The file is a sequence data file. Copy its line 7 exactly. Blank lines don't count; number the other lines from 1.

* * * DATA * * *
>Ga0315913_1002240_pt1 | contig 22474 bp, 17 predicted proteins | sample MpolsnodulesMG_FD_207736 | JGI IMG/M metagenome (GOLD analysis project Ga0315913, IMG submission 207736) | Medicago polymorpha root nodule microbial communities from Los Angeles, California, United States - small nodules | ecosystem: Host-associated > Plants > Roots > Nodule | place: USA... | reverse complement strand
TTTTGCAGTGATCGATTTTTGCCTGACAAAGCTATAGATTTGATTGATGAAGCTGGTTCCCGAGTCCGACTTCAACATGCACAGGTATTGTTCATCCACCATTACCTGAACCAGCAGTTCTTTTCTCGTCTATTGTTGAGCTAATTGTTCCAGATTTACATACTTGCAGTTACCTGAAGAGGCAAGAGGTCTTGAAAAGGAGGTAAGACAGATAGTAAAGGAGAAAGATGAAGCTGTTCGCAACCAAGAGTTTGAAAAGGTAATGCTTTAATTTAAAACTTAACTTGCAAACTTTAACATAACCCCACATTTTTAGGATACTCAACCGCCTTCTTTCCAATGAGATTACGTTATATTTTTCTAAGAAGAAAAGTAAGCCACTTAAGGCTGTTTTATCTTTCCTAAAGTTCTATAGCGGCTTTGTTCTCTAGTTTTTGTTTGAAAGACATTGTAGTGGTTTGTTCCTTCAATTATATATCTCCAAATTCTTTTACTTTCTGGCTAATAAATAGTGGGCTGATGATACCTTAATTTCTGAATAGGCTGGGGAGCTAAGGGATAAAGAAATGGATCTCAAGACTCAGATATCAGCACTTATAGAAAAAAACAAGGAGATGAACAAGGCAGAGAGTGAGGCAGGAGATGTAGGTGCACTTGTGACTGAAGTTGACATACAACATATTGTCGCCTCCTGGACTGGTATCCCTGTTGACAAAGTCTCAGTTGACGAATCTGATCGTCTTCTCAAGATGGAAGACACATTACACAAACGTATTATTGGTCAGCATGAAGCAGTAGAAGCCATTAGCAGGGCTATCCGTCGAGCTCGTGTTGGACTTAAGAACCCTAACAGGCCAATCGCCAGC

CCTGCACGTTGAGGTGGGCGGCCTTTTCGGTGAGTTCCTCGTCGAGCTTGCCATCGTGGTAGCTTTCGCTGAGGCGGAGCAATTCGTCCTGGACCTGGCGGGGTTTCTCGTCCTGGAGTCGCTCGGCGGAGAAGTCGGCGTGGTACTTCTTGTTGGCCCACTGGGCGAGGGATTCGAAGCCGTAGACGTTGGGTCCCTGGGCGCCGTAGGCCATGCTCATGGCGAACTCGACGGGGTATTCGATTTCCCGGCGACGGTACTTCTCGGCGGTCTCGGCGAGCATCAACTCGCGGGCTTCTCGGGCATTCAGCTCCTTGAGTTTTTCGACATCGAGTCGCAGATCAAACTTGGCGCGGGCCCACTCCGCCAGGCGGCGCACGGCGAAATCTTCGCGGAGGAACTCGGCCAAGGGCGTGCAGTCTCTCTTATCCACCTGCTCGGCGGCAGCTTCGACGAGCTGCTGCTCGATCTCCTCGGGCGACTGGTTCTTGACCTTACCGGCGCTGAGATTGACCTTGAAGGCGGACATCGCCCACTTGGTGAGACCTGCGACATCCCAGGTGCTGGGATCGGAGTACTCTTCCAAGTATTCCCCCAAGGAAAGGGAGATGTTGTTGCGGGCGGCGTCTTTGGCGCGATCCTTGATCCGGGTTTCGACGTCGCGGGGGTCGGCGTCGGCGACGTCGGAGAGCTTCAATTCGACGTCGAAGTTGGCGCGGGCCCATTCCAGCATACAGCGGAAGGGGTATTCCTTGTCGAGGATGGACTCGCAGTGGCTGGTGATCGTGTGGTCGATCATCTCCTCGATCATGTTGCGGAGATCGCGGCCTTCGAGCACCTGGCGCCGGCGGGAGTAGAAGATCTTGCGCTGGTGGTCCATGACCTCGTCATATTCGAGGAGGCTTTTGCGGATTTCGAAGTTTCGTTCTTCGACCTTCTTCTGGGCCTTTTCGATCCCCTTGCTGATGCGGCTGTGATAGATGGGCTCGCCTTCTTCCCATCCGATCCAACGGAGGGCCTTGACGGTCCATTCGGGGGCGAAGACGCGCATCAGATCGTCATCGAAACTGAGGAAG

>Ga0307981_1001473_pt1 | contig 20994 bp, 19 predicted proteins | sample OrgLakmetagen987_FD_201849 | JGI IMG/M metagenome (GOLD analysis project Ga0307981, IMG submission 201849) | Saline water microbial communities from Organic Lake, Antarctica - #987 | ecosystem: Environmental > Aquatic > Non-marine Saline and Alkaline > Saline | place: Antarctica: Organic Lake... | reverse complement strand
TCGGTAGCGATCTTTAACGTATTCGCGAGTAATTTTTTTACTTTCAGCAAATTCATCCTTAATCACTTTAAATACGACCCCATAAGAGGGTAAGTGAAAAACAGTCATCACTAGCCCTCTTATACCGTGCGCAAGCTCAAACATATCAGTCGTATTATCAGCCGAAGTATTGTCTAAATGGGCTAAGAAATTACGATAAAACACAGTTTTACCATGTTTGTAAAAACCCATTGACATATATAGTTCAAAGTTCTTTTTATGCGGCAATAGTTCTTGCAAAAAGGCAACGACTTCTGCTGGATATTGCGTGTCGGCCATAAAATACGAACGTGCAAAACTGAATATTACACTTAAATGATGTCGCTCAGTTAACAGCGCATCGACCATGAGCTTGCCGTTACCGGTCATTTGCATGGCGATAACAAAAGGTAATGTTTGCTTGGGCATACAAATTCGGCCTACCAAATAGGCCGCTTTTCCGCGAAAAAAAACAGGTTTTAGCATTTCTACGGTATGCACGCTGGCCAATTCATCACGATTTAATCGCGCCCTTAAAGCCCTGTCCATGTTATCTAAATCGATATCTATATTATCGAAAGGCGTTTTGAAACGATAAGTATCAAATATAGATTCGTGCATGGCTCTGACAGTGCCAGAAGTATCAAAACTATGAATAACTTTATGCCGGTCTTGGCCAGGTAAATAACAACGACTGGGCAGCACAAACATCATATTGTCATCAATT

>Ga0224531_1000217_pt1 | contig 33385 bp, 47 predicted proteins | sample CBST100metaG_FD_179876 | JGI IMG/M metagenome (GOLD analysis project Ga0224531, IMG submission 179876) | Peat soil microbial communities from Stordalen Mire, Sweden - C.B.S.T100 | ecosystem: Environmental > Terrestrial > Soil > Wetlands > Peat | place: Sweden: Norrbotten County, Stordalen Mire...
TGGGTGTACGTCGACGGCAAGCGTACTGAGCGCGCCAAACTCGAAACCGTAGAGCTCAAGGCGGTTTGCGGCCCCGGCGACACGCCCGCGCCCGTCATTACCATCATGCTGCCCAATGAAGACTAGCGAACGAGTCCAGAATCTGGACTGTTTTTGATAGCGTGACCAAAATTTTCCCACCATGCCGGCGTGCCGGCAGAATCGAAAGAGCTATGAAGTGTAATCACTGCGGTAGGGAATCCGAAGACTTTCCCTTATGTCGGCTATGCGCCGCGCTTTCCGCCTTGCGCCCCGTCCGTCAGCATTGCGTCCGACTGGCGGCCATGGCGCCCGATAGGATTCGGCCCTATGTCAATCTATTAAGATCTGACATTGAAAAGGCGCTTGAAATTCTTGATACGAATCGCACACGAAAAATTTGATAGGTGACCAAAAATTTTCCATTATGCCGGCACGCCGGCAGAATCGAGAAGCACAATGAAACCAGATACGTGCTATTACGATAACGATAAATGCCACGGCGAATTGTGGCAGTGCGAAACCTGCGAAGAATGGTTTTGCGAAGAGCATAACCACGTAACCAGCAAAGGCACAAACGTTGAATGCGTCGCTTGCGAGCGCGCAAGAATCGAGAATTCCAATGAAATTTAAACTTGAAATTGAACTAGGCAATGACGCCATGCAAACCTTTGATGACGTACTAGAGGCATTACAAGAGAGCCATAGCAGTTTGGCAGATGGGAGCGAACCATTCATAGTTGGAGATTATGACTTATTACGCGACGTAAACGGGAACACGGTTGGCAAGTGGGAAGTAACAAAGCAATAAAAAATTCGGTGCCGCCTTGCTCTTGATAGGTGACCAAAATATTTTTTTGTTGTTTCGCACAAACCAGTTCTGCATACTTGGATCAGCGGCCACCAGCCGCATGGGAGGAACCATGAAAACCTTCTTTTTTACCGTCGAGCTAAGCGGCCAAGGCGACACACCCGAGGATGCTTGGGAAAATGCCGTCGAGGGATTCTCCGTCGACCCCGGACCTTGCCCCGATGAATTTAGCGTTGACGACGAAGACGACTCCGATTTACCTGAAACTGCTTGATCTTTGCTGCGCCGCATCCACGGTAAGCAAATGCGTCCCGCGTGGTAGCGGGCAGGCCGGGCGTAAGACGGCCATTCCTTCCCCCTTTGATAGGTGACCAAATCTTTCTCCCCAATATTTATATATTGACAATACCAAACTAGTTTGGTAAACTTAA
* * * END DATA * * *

TGGGTGTACGTCGACGGCAAGCGTACTGAGCGCGCCAAACTCGAAACCGTAGAGCTCAAGGCGGTTTGCGGCCCCGGCGACACGCCCGCGCCCGTCATTACCATCATGCTGCCCAATGAAGACTAGCGAACGAGTCCAGAATCTGGACTGTTTTTGATAGCGTGACCAAAATTTTCCCACCATGCCGGCGTGCCGGCAGAATCGAAAGAGCTATGAAGTGTAATCACTGCGGTAGGGAATCCGAAGACTTTCCCTTATGTCGGCTATGCGCCGCGCTTTCCGCCTTGCGCCCCGTCCGTCAGCATTGCGTCCGACTGGCGGCCATGGCGCCCGATAGGATTCGGCCCTATGTCAATCTATTAAGATCTGACATTGAAAAGGCGCTTGAAATTCTTGATACGAATCGCACACGAAAAATTTGATAGGTGACCAAAAATTTTCCATTATGCCGGCACGCCGGCAGAATCGAGAAGCACAATGAAACCAGATACGTGCTATTACGATAACGATAAATGCCACGGCGAATTGTGGCAGTGCGAAACCTGCGAAGAATGGTTTTGCGAAGAGCATAACCACGTAACCAGCAAAGGCACAAACGTTGAATGCGTCGCTTGCGAGCGCGCAAGAATCGAGAATTCCAATGAAATTTAAACTTGAAATTGAACTAGGCAATGACGCCATGCAAACCTTTGATGACGTACTAGAGGCATTACAAGAGAGCCATAGCAGTTTGGCAGATGGGAGCGAACCATTCATAGTTGGAGATTATGACTTATTACGCGACGTAAACGGGAACACGGTTGGCAAGTGGGAAGTAACAAAGCAATAAAAAATTCGGTGCCGCCTTGCTCTTGATAGGTGACCAAAATATTTTTTTGTTGTTTCGCACAAACCAGTTCTGCATACTTGGATCAGCGGCCACCAGCCGCATGGGAGGAACCATGAAAACCTTCTTTTTTACCGTCGAGCTAAGCGGCCAAGGCGACACACCCGAGGATGCTTGGGAAAATGCCGTCGAGGGATTCTCCGTCGACCCCGGACCTTGCCCCGATGAATTTAGCGTTGACGACGAAGACGACTCCGATTTACCTGAAACTGCTTGATCTTTGCTGCGCCGCATCCACGGTAAGCAAATGCGTCCCGCGTGGTAGCGGGCAGGCCGGGCGTAAGACGGCCATTCCTTCCCCCTTTGATAGGTGACCAAATCTTTCTCCCCAATATTTATATATTGACAATACCAAACTAGTTTGGTAAACTTAA